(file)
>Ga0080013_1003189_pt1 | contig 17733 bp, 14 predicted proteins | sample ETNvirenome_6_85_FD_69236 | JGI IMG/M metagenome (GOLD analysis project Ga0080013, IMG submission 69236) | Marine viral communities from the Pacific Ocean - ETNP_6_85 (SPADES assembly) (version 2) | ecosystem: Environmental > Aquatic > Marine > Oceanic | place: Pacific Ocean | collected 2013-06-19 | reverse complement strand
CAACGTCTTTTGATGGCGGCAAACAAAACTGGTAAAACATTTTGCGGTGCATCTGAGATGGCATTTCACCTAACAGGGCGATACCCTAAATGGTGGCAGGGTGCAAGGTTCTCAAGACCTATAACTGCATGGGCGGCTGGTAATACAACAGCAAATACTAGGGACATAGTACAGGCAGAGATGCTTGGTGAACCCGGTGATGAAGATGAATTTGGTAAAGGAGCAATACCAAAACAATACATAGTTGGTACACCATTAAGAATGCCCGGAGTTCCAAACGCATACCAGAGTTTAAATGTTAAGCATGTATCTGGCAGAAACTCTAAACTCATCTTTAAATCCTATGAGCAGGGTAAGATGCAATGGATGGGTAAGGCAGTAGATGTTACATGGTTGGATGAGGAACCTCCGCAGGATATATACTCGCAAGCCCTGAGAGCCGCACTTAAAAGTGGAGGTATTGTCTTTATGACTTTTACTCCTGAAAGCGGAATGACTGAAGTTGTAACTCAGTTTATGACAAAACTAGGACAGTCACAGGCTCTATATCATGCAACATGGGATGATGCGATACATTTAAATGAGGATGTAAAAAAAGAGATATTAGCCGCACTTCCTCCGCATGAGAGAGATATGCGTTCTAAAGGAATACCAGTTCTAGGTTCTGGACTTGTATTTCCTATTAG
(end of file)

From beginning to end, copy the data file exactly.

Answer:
>Ga0080013_1003189_pt1 | contig 17733 bp, 14 predicted proteins | sample ETNvirenome_6_85_FD_69236 | JGI IMG/M metagenome (GOLD analysis project Ga0080013, IMG submission 69236) | Marine viral communities from the Pacific Ocean - ETNP_6_85 (SPADES assembly) (version 2) | ecosystem: Environmental > Aquatic > Marine > Oceanic | place: Pacific Ocean | collected 2013-06-19 | reverse complement strand
CAACGTCTTTTGATGGCGGCAAACAAAACTGGTAAAACATTTTGCGGTGCATCTGAGATGGCATTTCACCTAACAGGGCGATACCCTAAATGGTGGCAGGGTGCAAGGTTCTCAAGACCTATAACTGCATGGGCGGCTGGTAATACAACAGCAAATACTAGGGACATAGTACAGGCAGAGATGCTTGGTGAACCCGGTGATGAAGATGAATTTGGTAAAGGAGCAATACCAAAACAATACATAGTTGGTACACCATTAAGAATGCCCGGAGTTCCAAACGCATACCAGAGTTTAAATGTTAAGCATGTATCTGGCAGAAACTCTAAACTCATCTTTAAATCCTATGAGCAGGGTAAGATGCAATGGATGGGTAAGGCAGTAGATGTTACATGGTTGGATGAGGAACCTCCGCAGGATATATACTCGCAAGCCCTGAGAGCCGCACTTAAAAGTGGAGGTATTGTCTTTATGACTTTTACTCCTGAAAGCGGAATGACTGAAGTTGTAACTCAGTTTATGACAAAACTAGGACAGTCACAGGCTCTATATCATGCAACATGGGATGATGCGATACATTTAAATGAGGATGTAAAAAAAGAGATATTAGCCGCACTTCCTCCGCATGAGAGAGATATGCGTTCTAAAGGAATACCAGTTCTAGGTTCTGGACTTGTATTTCCTATTAG